Haneda Inn offers buffet-style breakfast from 4am. They swiftly transferred us to HND for our direct flight to Kagoshima (KOJ). ANA’s domestic flights leave from Terminal 2. Check-in was a breeze, not a surprise for a domestic flight. We arrived to a seasonably cold day by local standards. We again rented our vehicle from Nippon via Tocoo; they have a shuttle van to their office, which is literally just across the street from the airport parking lot. Again, there were no issues with the rental.
We drove northwest towards Arasaki/Izumi, but we would stop en route along the Sendai River in Satsuma. We ended up spending three hours here; it was very birdy. We managed 43 species, highlights being 5 LONG-BILLED PLOVER, a cooperative CRESTED KINGFISHER at the northern bridge, many ASIAN HOUSE-MARTINS overhead, 3 JAPANESE WAGTAILS on the river, and 6 OLIVE-BACKED PIPITS in rice fields northeast of the north bridge. Actually, there were many more highlights, and most birds were firsts for the trip, but those are probably the “best” birds we had.
We would spend the rest of the day at the crane mecca of Arasaki/Izumi, specifically the East Fields followed by the Euchi River reedbeds. We had stunning weather and used every bit of daylight. The east fields were loaded with cranes, waterfowl, skylarks, pipits and wagtails. Some 5000 HOODED CRANES and 1500 WHITE-NAPED CRANES dotted the fields. Among them were a few each of COMMON and SANDHILL CRANES. There were no mega-rare crane species here this winter. Bird of the afternoon was probably the “Green-headed” EASTERN YELLOW WAGTAIL that popped up from a ditch along the road. Julian was all over the flight call of RED-THROATED PIPIT, which allowed us to pin down a few. REED BUNTING was the default bunting along the east field roads. We thoroughly enjoyed the crane spectacle, particularly as flocks of Hoodeds flew past in great afternoon light.
|Eastern Spot-billed Duck|
We spent the waning minutes of daylight at the Euchi River reedbeds in search of Chinese Penduline-Tit, but all we could manage was possibly hearing a few birds calling in the distance. Perhaps we got there too late in the day. Two CHESTNUT-EARED BUNTINGS made the stop worth it for sure. In a wet ditch near the river we were treated to spitting-distance shadowy views of 2 RUDDY-BREASTED CRAKES and a BROWN-CHEEKED RAIL just moments and yards apart from one another!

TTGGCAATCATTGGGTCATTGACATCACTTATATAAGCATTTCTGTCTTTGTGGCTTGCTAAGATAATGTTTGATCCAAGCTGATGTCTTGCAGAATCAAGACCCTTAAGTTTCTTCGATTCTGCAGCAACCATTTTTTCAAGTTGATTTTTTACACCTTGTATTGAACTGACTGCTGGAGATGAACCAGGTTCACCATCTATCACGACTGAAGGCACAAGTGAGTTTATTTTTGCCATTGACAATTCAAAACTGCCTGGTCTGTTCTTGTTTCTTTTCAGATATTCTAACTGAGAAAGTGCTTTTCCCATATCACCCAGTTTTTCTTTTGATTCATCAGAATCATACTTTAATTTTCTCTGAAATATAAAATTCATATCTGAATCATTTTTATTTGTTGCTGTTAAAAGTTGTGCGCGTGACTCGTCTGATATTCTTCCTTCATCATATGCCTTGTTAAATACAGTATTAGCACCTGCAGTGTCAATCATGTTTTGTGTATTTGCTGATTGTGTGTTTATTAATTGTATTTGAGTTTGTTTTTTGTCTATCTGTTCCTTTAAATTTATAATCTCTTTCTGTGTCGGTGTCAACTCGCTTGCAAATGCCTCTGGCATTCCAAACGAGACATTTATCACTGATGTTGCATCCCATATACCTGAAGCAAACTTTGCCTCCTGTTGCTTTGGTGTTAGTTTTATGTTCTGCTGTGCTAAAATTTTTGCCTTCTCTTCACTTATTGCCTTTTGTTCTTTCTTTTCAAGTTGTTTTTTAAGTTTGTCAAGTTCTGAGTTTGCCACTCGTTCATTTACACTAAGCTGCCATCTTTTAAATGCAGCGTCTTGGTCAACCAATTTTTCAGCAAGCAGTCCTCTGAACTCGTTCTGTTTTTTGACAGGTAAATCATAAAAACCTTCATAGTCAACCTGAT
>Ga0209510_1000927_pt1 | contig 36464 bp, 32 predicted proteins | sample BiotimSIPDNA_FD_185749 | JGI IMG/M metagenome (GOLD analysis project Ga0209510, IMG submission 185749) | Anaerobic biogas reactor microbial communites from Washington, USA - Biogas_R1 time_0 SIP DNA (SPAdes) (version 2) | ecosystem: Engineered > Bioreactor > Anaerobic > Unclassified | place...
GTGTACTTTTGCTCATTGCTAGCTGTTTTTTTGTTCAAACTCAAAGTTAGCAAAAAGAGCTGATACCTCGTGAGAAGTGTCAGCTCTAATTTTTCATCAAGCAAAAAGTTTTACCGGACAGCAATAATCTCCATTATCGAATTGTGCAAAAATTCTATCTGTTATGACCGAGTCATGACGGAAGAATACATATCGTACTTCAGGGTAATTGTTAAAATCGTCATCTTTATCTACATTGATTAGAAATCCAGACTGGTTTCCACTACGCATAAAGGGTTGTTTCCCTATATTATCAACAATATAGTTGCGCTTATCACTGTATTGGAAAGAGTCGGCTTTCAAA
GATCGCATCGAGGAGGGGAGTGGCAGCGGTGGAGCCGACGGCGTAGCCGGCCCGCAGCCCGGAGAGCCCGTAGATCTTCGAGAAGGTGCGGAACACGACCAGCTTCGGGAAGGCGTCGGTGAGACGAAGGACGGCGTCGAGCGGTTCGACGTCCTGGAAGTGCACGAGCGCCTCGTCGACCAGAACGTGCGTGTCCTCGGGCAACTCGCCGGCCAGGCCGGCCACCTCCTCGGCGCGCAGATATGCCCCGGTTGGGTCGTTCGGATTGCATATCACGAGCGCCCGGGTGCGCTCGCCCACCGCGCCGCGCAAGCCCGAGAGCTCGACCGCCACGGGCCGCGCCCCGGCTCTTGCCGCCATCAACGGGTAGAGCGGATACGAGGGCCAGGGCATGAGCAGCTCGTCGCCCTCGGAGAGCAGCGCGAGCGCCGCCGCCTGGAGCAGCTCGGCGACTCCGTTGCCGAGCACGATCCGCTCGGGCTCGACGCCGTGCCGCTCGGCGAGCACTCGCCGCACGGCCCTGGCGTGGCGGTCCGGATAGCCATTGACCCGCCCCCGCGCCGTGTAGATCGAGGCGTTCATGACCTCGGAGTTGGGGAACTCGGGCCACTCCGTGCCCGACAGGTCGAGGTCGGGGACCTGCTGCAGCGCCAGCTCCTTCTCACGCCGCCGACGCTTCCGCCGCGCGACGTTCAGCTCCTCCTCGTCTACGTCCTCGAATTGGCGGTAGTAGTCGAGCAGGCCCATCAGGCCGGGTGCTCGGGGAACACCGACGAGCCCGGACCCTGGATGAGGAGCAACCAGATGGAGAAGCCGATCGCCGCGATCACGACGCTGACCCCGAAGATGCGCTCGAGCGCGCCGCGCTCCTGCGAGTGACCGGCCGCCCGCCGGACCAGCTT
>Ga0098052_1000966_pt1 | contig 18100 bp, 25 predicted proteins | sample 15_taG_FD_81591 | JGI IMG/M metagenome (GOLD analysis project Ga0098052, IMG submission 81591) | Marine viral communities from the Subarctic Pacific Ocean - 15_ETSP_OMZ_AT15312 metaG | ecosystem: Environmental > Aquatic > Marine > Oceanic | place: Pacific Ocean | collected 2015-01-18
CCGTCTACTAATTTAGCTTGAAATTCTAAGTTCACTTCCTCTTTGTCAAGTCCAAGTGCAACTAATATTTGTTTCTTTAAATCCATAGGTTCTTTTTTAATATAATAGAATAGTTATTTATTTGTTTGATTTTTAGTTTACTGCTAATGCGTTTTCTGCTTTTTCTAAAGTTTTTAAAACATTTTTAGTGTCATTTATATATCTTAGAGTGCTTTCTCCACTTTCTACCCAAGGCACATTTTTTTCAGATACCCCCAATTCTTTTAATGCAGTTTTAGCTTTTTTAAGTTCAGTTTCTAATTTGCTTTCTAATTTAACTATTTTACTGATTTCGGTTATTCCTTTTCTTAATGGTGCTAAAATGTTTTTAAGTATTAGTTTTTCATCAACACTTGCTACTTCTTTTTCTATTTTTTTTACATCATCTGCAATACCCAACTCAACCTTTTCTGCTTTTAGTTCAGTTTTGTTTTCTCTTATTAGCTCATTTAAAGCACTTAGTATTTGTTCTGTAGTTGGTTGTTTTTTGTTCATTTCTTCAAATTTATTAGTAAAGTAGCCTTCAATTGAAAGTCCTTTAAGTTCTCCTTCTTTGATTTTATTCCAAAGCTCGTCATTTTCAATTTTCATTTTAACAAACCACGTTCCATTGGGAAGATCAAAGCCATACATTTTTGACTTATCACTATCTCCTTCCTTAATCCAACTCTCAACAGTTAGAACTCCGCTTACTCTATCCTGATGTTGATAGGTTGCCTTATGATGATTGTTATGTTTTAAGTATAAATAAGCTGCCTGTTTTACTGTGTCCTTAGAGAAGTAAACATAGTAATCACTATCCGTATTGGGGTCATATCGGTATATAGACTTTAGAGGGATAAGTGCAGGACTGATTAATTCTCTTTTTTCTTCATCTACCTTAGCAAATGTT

|tasty Japanese eats|
Night at Hotel King in Izumi.
We began this day where we ended the evening before, at the reed beds. This time we nailed about 10 CHINESE PENDULINE-TITS and headed for the crane center area for the first time. Feeding was happening, and the birds were abundant. Cranes and waterfowl especially were swarming. While we were watching the frenzy, we were surprised by 5 GEESE flying overhead incredibly backlit, which we figured were BEAN-GEESE. Knowing that they were good birds for the area, whatever they were, we followed their flight line and eventually found them feeding in a field just east of the bridge. There were actually 3 TUNDRA BEAN-GEESE and 2 GREATER WHITE-FRONTED GEESE. Sweet!
Around the same time Nick had a look at our first BLACK-FACED SPOONBILL in flight. A HEN HARRIER quickly coursed very low over the fields. Another CHESTNUT-EARED BUNTING popped up. A large flock of RUSSET SPARROWS were conspicuous near the bridge. The same four crane species were again easily found, but one particular family group stole the show. A COMMON CRANE was paired with a COMMON x HOODED CRANE hybrid and had two young in tow. The young birds very much resembled Common Cranes. This was a fascinating surprise. There were a few rather gray-bodied Hooded Cranes also on site that makes one wonder if Common Crane genes are the culprit.
|hybrid crane family|
We proceeded to a small estuary that borders the east fields at their east end. This seawall proved to be a great vantage point at low tide. Here we had our first looks at KENTISH PLOVERS, about 15 of them. Amongst them was a single LESSER SAND-PLOVER, a scarce winterer. A scouring of the ROOK flock revealed 8 or more DAURIAN JACKDAWS, seemingly all young birds. A sharp adult “TAIMYR” GULL, one of East Asia’s least-known large gull taxa, was seen well and photographed.